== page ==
> Well, I'm working on the technicalities.  But the 'feeling' comes from
> what I've said above.  If all categories of 'process' or 'structure'
> are epistemic - i.e. forms of self-relative 'coming to know' -

Well the passage from a "intellect self" to a knower is the (subtle) 
passage from the intellect to the soul (from the second hypostase (or 
third person!) to the third hypostase (the unameable first person, the 
Brouwer-Post-Bergsonian "builder" of time).

> this
> entails that everything arises as an interpretation from a 'point of
> view'.

You are quick but OK.

> So what is revealed in any given context and - at least as
> importantly - what is obscured, must then be characteristic of that
> specific point of view, in no sense 'absolute reality' (whatever that
> could mean).

There is an absolute common part, even if they are appreciated 
differently according to the hypostasis/point-of-view. I would say.

>> The point is just that physics appears as a sort of
>> sum on your lobian ignorance.
> I think this is what I mean by 'obscured'.

Hmmm.... The fact is that any sound universal machine which introspects 
itself/herself(?) enough will discover eventually that this 
self-ignorance is productive, creative in some sense. It can be 
considered as bright, white, flashing. It is big, and looking twice it 
is soon even much bigger ... and structured ...

>> As I said this is a point where I would like to disagree with the
>> lobian machine. The fact is that even the lobian machine warns us on
>> the possibility of zombie. Certainly the current artificial cops on 
>> the
>> road are zombie. Tomorrow we will be able to build artificial skin for
>> androids capable of making us believe they are normal humans citizens,
>> ... We should distinguish "local zombie" which are capable to fail you
>> during some finite time, and "theoretical global zombie" which are
>> capable to fail you, in principle, for ever (like Torgny try to make 
>> us
>> believe he belongs too: nobody can prove him wrong).
> You're right, we must distinguish zombies.  The kind I have in mind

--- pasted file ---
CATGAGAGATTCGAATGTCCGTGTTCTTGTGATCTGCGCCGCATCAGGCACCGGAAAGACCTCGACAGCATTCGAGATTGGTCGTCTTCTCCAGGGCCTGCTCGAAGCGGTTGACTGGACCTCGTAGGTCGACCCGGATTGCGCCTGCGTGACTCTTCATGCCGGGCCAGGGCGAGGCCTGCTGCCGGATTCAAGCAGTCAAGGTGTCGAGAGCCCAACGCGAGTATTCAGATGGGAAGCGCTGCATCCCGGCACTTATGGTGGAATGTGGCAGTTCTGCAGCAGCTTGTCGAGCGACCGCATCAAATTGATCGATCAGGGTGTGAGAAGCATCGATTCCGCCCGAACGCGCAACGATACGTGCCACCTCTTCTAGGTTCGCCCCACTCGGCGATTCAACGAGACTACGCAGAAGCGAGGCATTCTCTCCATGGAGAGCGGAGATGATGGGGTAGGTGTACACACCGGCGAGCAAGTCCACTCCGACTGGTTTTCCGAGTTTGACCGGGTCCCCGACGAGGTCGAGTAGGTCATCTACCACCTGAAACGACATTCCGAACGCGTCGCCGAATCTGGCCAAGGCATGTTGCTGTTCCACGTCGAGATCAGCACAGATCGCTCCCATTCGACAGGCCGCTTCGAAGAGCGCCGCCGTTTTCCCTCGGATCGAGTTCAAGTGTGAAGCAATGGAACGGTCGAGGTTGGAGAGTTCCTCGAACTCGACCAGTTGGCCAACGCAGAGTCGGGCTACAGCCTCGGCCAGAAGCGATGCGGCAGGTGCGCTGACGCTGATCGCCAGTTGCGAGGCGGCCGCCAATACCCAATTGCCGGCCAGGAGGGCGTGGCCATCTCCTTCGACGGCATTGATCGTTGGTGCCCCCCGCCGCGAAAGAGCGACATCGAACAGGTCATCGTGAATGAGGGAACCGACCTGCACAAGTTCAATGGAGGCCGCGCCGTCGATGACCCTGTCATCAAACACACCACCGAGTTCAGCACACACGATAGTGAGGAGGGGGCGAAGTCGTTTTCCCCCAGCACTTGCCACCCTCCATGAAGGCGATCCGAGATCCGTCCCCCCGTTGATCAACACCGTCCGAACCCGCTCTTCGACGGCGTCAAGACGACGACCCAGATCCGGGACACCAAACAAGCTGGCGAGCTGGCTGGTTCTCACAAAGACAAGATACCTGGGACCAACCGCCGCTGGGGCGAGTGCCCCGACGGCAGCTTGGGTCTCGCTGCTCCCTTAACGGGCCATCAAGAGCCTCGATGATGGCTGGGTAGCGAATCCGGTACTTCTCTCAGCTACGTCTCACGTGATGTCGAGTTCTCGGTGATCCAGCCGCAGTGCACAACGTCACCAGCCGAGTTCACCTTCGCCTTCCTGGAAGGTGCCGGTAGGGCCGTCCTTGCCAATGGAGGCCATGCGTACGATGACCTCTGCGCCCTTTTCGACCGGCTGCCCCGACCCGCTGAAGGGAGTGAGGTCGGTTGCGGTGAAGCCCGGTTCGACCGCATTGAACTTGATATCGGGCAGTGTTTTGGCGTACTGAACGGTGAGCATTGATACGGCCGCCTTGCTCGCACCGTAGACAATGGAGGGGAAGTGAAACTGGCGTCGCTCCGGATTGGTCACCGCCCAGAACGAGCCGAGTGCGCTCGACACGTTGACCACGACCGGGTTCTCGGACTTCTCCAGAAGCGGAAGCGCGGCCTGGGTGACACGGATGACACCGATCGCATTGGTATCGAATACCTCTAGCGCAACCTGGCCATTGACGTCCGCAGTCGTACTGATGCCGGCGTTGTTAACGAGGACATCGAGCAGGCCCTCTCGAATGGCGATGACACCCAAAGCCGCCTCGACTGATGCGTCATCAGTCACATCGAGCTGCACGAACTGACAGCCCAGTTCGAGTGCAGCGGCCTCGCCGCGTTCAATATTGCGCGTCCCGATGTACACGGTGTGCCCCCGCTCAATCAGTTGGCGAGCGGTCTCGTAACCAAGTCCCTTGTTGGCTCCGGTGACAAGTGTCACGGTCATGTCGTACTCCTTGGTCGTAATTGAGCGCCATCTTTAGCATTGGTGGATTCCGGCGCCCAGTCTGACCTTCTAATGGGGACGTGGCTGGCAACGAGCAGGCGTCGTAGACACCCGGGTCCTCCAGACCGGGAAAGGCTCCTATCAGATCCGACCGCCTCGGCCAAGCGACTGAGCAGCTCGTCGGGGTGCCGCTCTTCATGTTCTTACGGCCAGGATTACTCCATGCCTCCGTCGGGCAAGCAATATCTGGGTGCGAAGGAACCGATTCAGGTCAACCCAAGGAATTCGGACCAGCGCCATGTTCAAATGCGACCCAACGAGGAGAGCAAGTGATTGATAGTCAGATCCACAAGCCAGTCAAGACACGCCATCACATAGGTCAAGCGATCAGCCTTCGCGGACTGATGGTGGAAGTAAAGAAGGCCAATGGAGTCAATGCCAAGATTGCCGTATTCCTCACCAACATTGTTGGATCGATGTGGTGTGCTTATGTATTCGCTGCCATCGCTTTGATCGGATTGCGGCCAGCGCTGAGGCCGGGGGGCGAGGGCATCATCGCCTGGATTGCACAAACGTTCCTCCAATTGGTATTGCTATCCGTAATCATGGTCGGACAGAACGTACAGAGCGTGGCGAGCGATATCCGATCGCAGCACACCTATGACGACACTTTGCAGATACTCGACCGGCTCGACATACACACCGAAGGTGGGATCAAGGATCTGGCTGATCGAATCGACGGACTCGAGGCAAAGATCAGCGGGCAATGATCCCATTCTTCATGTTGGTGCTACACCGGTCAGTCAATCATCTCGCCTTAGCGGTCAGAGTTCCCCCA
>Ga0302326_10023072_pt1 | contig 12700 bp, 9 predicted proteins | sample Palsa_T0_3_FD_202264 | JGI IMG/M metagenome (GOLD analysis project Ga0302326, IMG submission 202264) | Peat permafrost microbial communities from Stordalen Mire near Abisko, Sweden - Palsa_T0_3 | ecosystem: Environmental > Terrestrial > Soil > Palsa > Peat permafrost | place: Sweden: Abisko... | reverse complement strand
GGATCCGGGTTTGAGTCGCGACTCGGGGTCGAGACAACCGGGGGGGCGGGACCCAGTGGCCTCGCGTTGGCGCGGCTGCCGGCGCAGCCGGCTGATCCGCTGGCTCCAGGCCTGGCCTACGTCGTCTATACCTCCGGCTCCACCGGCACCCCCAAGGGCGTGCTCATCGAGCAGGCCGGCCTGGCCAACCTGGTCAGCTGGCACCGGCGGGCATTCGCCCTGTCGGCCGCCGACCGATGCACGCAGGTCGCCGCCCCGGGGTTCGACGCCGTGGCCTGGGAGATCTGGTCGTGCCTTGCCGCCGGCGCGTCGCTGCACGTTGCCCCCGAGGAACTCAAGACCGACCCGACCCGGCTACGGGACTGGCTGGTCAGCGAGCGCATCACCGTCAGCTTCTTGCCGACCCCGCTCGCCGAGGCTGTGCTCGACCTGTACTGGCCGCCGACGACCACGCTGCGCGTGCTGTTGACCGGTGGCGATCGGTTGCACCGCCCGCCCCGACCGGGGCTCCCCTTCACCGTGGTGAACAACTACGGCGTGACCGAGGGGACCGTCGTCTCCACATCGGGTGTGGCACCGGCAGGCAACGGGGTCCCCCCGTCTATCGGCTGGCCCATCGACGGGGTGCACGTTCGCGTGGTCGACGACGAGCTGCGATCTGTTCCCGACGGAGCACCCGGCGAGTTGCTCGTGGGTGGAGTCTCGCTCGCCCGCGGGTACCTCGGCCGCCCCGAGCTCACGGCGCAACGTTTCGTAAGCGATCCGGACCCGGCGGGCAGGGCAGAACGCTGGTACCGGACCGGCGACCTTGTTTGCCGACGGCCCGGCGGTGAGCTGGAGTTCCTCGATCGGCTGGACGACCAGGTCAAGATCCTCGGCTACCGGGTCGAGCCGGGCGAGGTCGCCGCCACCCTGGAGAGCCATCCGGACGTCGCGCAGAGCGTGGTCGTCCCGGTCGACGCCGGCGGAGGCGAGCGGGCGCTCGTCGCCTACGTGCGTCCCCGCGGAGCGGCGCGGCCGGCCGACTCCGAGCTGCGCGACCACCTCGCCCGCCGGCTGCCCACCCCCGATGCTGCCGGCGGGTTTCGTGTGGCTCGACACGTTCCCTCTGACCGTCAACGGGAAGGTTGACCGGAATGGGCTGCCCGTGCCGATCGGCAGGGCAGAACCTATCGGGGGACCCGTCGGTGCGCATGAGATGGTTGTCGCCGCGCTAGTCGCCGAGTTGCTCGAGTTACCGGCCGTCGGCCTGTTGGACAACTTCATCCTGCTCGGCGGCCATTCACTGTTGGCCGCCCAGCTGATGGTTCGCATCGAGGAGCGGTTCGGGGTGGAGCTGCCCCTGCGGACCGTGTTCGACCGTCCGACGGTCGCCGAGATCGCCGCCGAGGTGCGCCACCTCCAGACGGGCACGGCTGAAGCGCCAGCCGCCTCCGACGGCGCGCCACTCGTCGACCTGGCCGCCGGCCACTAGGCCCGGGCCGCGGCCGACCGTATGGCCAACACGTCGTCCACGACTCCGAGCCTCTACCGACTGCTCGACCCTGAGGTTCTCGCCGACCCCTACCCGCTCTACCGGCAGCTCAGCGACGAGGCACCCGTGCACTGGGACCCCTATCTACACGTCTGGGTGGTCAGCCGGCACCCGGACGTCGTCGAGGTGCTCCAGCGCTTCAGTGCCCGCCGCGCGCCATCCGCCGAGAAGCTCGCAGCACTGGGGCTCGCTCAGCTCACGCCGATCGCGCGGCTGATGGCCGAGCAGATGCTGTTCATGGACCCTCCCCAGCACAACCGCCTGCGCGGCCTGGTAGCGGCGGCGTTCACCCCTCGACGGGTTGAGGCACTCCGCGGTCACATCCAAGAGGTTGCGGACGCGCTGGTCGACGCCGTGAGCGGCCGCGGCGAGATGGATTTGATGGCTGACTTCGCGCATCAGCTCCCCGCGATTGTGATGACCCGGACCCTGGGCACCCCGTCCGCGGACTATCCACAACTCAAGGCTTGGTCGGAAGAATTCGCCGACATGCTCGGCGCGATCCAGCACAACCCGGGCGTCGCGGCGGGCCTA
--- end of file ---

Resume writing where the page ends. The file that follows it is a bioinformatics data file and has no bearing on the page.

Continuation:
> are the kind that Torgny proposes, where 'everything is the same' as
> for a human, except that 'there's nothing it is like' to be such a
> person.  My key point is that this must become incoherent in the face
> of self-relativity.

I am afraid that IF you were right here, this would mean that you are 
either an unsound machine, or that you are not a machine at all.
The assertion of inexistence of absolute zombie à-la Torgny belongs 
(most probably) to G* minus G, I mean to the true but unprovable 
sentences of the machine. I don't see how we could contradict 
effectively Torgny's self-zombie proposition. It does not mean that it 
is not interesting to try or search for consequence of such 
propositions, and Torgny's game(?) is fun (in our context).

> My reasoning is that a claim for the 'existence'
> of something like Torgny's B-Universe is implicitly a claim for
> self-relative existence: i.e. independent of other causality, like the
> One.  When Torgny proposed the Game of Life as an example of 'another
> universe', I pointed out that GoL clearly doesn't possess independent
> existence: it's just a part of the A-Universe.

If you accept, with Torgny, the idea that the "1+1=2" statement (and 
all consequence of Robinson arithmetic ,sorry John Mikes!) has a truth 
value not depending on you, then the many Gols follows at once.

>  If one is to postulate
> a universe suitable for the thought experiment, one must in effect
> propose 'another One' - i.e. an independently self-relative
> 'B-Universe'.